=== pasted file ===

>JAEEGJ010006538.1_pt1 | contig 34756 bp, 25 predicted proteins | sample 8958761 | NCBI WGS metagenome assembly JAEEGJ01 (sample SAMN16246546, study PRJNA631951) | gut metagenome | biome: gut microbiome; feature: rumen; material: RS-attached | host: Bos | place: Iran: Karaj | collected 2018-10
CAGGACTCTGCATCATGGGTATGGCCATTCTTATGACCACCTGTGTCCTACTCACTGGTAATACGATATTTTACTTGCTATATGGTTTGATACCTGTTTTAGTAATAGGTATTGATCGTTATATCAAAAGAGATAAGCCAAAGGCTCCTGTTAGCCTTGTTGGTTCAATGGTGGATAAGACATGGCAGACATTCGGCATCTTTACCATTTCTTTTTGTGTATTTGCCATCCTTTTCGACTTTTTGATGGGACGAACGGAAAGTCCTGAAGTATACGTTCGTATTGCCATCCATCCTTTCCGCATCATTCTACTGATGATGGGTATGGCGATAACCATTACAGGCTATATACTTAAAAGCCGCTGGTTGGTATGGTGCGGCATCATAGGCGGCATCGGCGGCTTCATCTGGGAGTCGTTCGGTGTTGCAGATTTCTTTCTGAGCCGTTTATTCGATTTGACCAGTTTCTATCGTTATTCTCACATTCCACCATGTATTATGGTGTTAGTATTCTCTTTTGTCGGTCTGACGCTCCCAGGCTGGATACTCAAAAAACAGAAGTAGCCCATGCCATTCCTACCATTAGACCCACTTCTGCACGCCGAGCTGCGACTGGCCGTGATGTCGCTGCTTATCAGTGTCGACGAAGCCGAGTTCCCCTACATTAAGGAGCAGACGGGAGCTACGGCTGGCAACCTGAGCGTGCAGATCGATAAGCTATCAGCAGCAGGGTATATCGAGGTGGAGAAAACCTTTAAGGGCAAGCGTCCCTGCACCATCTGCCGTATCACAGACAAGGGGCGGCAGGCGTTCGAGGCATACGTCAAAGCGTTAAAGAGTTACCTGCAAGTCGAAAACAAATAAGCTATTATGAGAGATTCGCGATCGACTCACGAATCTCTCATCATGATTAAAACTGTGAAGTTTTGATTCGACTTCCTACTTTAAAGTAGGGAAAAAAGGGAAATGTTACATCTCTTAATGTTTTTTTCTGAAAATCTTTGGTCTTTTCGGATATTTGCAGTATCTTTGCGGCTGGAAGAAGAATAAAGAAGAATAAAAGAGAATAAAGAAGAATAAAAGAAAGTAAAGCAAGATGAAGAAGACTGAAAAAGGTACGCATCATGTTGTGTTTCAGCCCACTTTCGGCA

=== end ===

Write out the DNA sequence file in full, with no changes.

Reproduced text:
>JAEEGJ010006538.1_pt1 | contig 34756 bp, 25 predicted proteins | sample 8958761 | NCBI WGS metagenome assembly JAEEGJ01 (sample SAMN16246546, study PRJNA631951) | gut metagenome | biome: gut microbiome; feature: rumen; material: RS-attached | host: Bos | place: Iran: Karaj | collected 2018-10
CAGGACTCTGCATCATGGGTATGGCCATTCTTATGACCACCTGTGTCCTACTCACTGGTAATACGATATTTTACTTGCTATATGGTTTGATACCTGTTTTAGTAATAGGTATTGATCGTTATATCAAAAGAGATAAGCCAAAGGCTCCTGTTAGCCTTGTTGGTTCAATGGTGGATAAGACATGGCAGACATTCGGCATCTTTACCATTTCTTTTTGTGTATTTGCCATCCTTTTCGACTTTTTGATGGGACGAACGGAAAGTCCTGAAGTATACGTTCGTATTGCCATCCATCCTTTCCGCATCATTCTACTGATGATGGGTATGGCGATAACCATTACAGGCTATATACTTAAAAGCCGCTGGTTGGTATGGTGCGGCATCATAGGCGGCATCGGCGGCTTCATCTGGGAGTCGTTCGGTGTTGCAGATTTCTTTCTGAGCCGTTTATTCGATTTGACCAGTTTCTATCGTTATTCTCACATTCCACCATGTATTATGGTGTTAGTATTCTCTTTTGTCGGTCTGACGCTCCCAGGCTGGATACTCAAAAAACAGAAGTAGCCCATGCCATTCCTACCATTAGACCCACTTCTGCACGCCGAGCTGCGACTGGCCGTGATGTCGCTGCTTATCAGTGTCGACGAAGCCGAGTTCCCCTACATTAAGGAGCAGACGGGAGCTACGGCTGGCAACCTGAGCGTGCAGATCGATAAGCTATCAGCAGCAGGGTATATCGAGGTGGAGAAAACCTTTAAGGGCAAGCGTCCCTGCACCATCTGCCGTATCACAGACAAGGGGCGGCAGGCGTTCGAGGCATACGTCAAAGCGTTAAAGAGTTACCTGCAAGTCGAAAACAAATAAGCTATTATGAGAGATTCGCGATCGACTCACGAATCTCTCATCATGATTAAAACTGTGAAGTTTTGATTCGACTTCCTACTTTAAAGTAGGGAAAAAAGGGAAATGTTACATCTCTTAATGTTTTTTTCTGAAAATCTTTGGTCTTTTCGGATATTTGCAGTATCTTTGCGGCTGGAAGAAGAATAAAGAAGAATAAAAGAGAATAAAGAAGAATAAAAGAAAGTAAAGCAAGATGAAGAAGACTGAAAAAGGTACGCATCATGTTGTGTTTCAGCCCACTTTCGGCA